Ride Time: 1:30
Horseback Hours YTD: 27:15

Sunday, March 24, 2013

So Much For Spring

We woke up to snow and chilly temps, but headed for the barn right away in spite of the weather. We found the herd all tucked around the wind-block.


Steen came trucking up to me as soon as he saw us, which was just fine because although I intended to give him the day off I had a big old bowl of chopped hay for him. He's losing weight lately, the way he always seems to do in the spring. He's not too thin yet, but nevertheless it seems worth upping his calorie intake in any way I can.


Laredo was wet and covered in clinging ice and snow. Inside, I rubbed him down with a towel, then  brushed him until he was dryish. I scrubbed all around his ears. He never pulled away. In fact, he was loving it. Definitely a good sign.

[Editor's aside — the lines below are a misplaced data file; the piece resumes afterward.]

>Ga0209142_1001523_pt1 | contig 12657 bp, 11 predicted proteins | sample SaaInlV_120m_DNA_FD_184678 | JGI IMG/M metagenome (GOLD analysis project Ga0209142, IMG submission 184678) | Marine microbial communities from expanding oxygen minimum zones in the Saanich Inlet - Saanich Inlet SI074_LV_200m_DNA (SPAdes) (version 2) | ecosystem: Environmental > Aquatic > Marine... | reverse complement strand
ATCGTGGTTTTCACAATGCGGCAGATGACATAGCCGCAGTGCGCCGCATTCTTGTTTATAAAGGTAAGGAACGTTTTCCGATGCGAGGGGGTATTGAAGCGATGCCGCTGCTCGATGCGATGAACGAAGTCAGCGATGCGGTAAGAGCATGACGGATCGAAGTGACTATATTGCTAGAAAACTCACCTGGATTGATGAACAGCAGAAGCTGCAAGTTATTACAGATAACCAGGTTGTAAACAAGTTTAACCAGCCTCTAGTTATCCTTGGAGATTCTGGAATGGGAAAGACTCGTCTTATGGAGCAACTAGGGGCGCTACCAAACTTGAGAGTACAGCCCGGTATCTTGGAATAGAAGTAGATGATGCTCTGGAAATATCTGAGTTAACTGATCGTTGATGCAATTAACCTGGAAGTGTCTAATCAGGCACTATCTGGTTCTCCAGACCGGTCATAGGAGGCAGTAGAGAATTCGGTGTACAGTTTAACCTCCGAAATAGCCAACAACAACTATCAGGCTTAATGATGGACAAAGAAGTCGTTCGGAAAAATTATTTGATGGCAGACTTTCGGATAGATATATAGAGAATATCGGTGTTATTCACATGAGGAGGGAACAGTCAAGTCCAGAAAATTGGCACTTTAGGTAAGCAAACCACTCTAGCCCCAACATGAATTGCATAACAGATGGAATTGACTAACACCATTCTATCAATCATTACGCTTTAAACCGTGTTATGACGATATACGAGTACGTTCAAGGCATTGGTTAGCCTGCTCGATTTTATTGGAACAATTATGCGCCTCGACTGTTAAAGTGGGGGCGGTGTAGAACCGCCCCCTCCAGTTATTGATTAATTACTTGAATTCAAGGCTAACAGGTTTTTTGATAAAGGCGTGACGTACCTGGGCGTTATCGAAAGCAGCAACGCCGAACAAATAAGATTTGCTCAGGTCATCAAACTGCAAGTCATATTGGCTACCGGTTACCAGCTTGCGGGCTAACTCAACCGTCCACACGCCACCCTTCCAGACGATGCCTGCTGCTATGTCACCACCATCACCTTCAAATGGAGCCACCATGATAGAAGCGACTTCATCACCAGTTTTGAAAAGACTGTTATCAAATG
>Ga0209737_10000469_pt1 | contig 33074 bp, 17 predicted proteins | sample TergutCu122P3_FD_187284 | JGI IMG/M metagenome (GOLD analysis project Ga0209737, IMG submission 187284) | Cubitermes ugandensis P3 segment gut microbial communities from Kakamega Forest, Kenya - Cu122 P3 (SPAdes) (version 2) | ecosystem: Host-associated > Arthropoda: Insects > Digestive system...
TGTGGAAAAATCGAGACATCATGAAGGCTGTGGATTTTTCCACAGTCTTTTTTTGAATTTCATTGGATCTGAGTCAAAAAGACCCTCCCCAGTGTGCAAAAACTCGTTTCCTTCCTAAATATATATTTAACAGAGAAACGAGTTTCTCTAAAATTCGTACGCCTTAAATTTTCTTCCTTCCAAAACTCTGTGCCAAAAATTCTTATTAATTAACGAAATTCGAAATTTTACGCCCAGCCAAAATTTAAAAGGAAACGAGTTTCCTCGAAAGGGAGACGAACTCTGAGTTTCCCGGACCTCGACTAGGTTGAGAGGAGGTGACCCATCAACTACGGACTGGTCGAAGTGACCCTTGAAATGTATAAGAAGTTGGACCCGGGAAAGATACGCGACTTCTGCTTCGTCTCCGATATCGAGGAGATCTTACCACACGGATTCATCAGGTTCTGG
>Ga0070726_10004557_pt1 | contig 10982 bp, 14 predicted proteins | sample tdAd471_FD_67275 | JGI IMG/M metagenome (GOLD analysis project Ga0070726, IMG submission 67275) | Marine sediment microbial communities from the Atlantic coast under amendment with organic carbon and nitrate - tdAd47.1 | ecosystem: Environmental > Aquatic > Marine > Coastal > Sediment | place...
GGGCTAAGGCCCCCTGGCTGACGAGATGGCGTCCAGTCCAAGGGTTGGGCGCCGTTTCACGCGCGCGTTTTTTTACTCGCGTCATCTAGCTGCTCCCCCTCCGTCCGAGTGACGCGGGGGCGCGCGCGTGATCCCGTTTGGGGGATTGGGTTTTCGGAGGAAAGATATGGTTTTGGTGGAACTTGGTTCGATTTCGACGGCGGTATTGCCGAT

I worked him with the flag a bit before getting on. This was kind of funny. Laredo is not quite sure if the flag is a game or what. He likes to chase it and try to get it in his mouth. At one point I asked him to move and brought the flag in towards his hip and he lined up and threw out a kick with his hind leg. A minute later he tried to strike it with his front when I  brought it in under chin. I both instances I just upped the pressure and moved him off. It's so interesting to watch Laredo when he encounters new things, because his array of responses is so much more varied than our older horses. He's still just such a kid about so many things.